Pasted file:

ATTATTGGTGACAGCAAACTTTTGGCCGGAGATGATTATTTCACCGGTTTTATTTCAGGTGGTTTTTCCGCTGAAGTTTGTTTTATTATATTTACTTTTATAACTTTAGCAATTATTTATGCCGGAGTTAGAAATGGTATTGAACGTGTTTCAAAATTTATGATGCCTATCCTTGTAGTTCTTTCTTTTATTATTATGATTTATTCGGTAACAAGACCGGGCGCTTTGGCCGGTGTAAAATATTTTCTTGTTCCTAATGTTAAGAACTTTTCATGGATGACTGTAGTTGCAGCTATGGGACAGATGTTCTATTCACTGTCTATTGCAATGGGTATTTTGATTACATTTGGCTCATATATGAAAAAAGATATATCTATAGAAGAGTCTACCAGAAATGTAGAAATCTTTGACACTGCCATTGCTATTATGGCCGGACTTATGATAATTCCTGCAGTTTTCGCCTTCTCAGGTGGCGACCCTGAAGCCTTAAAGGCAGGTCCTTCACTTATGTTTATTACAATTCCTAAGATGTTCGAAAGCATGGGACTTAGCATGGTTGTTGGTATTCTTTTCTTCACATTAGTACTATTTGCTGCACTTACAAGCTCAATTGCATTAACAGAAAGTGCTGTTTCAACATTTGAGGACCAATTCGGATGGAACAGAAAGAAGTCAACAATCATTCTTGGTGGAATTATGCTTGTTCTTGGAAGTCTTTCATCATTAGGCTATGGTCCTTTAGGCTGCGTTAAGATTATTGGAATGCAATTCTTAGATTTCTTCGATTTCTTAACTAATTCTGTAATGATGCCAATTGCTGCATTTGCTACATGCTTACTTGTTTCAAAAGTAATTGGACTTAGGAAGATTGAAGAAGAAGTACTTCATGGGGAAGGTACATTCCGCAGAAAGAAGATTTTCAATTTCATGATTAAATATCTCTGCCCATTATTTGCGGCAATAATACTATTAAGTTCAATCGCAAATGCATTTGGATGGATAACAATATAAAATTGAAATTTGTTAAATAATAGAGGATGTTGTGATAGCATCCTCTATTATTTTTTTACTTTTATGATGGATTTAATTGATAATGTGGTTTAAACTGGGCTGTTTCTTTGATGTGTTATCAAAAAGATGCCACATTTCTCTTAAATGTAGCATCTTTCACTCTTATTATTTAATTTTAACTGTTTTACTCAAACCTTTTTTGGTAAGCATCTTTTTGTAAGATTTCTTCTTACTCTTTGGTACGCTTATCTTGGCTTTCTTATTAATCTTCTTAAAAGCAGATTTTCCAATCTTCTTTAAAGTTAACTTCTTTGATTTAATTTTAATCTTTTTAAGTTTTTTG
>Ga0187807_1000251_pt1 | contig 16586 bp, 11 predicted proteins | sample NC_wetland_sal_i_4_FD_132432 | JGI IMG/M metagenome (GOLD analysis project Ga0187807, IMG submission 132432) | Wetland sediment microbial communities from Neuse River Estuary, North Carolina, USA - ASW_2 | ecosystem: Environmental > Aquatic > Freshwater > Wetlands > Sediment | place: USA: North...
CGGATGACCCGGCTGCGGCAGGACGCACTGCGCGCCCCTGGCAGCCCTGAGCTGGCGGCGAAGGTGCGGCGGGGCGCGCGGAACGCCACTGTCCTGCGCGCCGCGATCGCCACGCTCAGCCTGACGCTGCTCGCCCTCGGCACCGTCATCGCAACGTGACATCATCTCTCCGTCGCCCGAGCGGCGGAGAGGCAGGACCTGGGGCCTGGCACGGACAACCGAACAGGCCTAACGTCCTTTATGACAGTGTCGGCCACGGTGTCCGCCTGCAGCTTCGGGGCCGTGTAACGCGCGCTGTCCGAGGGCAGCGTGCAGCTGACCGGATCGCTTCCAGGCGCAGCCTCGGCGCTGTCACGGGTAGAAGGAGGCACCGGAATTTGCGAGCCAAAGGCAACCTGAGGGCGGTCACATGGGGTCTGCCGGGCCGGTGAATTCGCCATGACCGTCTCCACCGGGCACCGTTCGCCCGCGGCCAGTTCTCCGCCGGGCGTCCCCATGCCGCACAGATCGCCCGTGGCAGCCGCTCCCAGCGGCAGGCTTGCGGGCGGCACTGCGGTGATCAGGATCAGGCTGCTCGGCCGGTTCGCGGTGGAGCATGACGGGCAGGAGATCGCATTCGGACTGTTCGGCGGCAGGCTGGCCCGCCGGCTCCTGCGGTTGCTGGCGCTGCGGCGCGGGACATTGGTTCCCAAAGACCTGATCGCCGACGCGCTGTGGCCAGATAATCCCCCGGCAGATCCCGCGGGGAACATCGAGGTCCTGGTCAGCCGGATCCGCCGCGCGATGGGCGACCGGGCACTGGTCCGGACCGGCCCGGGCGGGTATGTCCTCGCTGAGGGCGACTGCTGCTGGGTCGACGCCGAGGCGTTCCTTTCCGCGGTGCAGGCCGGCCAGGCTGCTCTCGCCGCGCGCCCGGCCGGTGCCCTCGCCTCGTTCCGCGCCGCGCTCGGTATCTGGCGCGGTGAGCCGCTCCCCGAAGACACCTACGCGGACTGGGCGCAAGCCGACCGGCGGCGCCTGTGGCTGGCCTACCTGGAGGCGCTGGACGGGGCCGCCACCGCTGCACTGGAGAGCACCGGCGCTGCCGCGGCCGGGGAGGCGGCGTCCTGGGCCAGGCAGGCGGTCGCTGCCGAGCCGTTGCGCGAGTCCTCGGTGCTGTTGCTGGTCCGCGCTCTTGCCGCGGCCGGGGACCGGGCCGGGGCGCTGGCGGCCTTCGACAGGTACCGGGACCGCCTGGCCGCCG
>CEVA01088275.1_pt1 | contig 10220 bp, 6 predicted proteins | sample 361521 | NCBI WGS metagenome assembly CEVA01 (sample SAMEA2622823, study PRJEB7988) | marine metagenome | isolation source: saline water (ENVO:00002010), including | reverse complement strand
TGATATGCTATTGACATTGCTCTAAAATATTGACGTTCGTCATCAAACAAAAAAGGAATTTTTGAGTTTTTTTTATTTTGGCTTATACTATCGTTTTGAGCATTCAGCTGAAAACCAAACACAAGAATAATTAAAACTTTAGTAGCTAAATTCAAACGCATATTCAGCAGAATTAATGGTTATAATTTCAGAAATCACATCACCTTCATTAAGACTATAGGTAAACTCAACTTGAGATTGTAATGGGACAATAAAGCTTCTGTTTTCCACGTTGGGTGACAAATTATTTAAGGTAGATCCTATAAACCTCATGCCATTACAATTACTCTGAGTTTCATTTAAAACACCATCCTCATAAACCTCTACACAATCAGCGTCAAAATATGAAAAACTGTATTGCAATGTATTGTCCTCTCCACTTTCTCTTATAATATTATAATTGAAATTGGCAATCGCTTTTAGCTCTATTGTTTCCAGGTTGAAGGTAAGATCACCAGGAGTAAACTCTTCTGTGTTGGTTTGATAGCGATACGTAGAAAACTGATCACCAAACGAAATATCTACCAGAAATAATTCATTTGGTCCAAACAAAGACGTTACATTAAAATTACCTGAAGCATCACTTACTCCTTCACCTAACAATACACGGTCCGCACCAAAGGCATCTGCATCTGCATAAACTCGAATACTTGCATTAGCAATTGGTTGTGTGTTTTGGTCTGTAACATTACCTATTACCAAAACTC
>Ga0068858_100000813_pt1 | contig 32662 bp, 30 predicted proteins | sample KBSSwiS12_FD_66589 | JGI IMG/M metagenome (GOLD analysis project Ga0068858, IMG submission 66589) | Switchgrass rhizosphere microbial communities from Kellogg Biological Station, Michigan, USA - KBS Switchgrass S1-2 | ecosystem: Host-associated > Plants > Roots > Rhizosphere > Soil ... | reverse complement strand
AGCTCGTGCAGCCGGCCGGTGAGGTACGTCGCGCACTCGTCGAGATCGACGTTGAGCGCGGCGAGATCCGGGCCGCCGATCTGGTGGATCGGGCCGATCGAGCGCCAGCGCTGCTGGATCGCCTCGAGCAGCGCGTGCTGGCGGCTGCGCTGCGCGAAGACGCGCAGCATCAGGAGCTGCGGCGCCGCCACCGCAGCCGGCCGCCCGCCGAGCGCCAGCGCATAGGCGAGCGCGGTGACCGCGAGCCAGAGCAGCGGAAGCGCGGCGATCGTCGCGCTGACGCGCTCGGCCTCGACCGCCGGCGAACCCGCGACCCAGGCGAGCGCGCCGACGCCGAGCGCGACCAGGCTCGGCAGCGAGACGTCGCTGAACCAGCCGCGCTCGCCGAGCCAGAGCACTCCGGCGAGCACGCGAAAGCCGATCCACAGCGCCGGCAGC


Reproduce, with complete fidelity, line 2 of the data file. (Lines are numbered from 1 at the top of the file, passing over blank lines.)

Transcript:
>Ga0187807_1000251_pt1 | contig 16586 bp, 11 predicted proteins | sample NC_wetland_sal_i_4_FD_132432 | JGI IMG/M metagenome (GOLD analysis project Ga0187807, IMG submission 132432) | Wetland sediment microbial communities from Neuse River Estuary, North Carolina, USA - ASW_2 | ecosystem: Environmental > Aquatic > Freshwater > Wetlands > Sediment | place: USA: North...